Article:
We’re sitting in our own stew — and it’s making us sick.
That was a cornerstone of the message air-quality advocates did their best to impress upon the Buncombe County commissioners at their May 7 meeting.
Alan McKenzie, who chairs the WNC Regional Air Quality Agency’s board, tried to debunk a popular myth — that 80 percent of local air pollution is blown in from other states. While that may be true on windy days at Mount Mitchell, more than half of the lower-elevation pollution on the worst air days is generated right here in WNC, he said.
“When the air is still, the pollution is being generated locally,” noted McKenzie, adding later: “Our worst air dates is when we’re stuck in our own pollution.”
The answer to the “big question” of where pollution comes from, elaborated AQA Director Bob Camby, is this: “We do generate our own pollution and it is blown in here from other places. That’s not a very satisfactory answer, but it’s the truth.”
And the resulting haze not only affects tourism (who wants to visit the mountains if you can’t see them?) — it also impacts county residents’ health.
Dr. Clay Ballantine, a local physician who serves on the board of the WNC Air Quality Trust, detailed some of the health problems stemming from air pollution: premature death, asthma, emphysema, pneumonia and respiratory infections, lung cancer (for a nonsmoker, the long-term effect of breathing our polluted air is akin to living with a smoker), heart attacks, birth defects and impaired fertility. The effects of air pollution on children are particularly sobering: They include higher asthma and infant-mortality rates and impaired lung development. Not surprisingly, overall death rates also rise.
“We are handicapping an entire generation with lung disease,” Ballantine declared.
Even otherwise-healthy people suffer serious effects from air pollution causes higher rates of lung cancer (similar to living with a smoker), noted Ballantine.
“As policymakers, you have to … decide how much of this excess death you’re willing to endure,” Ballantine told the board.
On the dollar side, the Buncombe County Health Department spends $400,000 annually on asthma care alone, he said.
Along with the health concerns, there’s also the risk that the U.S. Environmental Protection Agency might designate Buncombe and neighboring counties as a “nonattainment area” for ground-level ozone or fine particulates, warned Bill Eaker director of environmental programs at the Land-of-Sky Regional Council. That, in turn, could hamper local efforts to recruit new industry.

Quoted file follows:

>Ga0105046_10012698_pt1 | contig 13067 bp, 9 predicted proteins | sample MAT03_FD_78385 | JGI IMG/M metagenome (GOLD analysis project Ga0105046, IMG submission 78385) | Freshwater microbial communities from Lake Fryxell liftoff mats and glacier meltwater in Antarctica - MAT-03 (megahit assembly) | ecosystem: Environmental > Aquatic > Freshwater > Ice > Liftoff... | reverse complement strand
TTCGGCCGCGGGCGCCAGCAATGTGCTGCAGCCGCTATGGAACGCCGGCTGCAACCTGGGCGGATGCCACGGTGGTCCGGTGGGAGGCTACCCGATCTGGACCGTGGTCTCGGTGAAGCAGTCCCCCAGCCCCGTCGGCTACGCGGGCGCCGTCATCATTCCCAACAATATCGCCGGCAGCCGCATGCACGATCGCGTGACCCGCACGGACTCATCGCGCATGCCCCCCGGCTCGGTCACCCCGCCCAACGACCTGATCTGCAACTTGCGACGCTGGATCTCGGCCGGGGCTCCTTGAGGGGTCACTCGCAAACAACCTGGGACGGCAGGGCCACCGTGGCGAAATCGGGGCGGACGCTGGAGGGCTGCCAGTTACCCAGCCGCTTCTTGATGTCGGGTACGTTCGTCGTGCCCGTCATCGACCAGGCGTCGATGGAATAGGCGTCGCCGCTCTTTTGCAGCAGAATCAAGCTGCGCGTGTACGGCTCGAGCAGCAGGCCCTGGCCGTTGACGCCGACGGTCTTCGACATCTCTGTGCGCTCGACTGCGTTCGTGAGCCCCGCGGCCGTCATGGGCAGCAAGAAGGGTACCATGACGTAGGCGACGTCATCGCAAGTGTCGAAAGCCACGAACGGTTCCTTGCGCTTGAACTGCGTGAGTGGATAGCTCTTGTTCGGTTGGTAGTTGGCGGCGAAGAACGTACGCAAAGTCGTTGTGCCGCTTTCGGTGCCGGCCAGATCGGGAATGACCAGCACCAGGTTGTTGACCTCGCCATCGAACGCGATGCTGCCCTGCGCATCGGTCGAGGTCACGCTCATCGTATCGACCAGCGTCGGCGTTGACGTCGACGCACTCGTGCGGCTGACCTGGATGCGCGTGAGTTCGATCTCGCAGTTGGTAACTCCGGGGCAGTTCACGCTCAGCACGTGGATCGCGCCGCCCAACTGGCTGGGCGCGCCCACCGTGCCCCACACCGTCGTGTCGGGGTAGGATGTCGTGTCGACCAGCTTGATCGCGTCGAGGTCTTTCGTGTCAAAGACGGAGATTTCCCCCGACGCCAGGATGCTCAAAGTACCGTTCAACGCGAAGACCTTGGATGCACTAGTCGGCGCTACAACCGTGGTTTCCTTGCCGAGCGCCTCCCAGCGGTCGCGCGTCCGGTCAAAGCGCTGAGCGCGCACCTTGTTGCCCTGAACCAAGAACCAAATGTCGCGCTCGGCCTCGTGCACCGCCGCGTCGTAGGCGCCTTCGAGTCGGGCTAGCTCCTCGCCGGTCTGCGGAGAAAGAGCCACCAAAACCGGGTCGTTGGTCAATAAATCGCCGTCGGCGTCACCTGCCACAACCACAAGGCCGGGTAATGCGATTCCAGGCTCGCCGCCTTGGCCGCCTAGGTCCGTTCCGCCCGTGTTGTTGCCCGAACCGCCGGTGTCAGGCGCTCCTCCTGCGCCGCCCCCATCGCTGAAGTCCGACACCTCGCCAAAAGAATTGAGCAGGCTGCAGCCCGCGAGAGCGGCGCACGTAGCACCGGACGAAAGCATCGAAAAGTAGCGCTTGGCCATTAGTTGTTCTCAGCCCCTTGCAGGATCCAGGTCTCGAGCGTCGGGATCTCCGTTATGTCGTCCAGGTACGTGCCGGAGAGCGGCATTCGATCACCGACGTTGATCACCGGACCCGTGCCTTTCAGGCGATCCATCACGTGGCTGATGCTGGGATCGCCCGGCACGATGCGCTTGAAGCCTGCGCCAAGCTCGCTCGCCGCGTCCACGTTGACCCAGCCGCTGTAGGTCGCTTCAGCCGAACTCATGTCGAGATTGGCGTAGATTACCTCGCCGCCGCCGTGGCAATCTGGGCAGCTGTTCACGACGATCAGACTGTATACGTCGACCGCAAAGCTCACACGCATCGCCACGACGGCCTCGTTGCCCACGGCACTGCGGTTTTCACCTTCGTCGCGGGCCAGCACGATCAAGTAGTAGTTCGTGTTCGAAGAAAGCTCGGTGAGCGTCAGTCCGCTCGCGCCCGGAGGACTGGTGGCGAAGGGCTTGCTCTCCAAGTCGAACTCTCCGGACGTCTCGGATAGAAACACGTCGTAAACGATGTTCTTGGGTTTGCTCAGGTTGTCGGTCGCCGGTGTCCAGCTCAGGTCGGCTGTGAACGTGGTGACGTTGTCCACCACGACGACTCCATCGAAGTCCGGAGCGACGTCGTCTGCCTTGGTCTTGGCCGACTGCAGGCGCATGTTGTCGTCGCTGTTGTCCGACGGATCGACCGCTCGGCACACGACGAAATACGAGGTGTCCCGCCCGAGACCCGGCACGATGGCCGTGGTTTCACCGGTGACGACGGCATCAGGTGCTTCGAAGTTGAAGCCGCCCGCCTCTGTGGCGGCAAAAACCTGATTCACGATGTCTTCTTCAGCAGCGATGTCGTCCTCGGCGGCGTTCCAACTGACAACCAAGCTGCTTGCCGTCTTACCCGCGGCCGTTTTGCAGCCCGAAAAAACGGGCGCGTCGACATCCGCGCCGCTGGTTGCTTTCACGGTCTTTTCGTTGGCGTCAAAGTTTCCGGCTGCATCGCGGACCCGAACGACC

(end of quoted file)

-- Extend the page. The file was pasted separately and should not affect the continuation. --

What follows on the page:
Board of Commissioners Chairman Nathan Ramsey asked speaker Bill Jackson, an air-quality specialist with the U.S. Forest Service, whether solving such problems isn’t really the federal government’s responsibility — prompting a groan from one of the air-quality advocates seated in the audience. One approach, Jackson acknowledged diplomatically, would be to leave it up to the feds. But he countered Ramsey’s question with one of his own: What if there is no federal solution?
To help address the area’s air-quality woes at the local level, Ballantine urged the commissioners to: convert fleet vehicles so they can use less-polluting fuels; push alternative transportation; get the schools to take precautions to reduce children’s exposure on “bad air” days; bolster tree-planting requirements for parking lots; and demand that the state Department of Transportation offer better solutions to local traffic jams than merely widening roads (which produces more traffic and encourages urban sprawl — both inimical to air quality).
Eaker asked the commissioners to support legislative solutions, including the N.C. Clean Smokestacks Act and a soon-to-be-introduced state bill that would offer incentives for people buying low-emission vehicles.
Commissioner David Young asked County Manager Wanda Greene to report back in a month with recommendations for implementing the delegation’s suggestions.
The one-and-a-half-hour air-quality presentation was the meatiest item on the agenda. With commissioners now convening weekly — for either a formal session or a community growth-management meeting — they’ve shown little interest in tackling other controversial issues.
All board members were present at the May 7 meeting except Vice Chairman Bill Stanley, who was out of town.
Six speakers sounded off at a public hearing on whether to enact a local-option sales tax to replace the half-cent sales tax the N.C. General Assembly adopted last year as a budget-balancing move. The state tax is slated to expire June 30, 2003.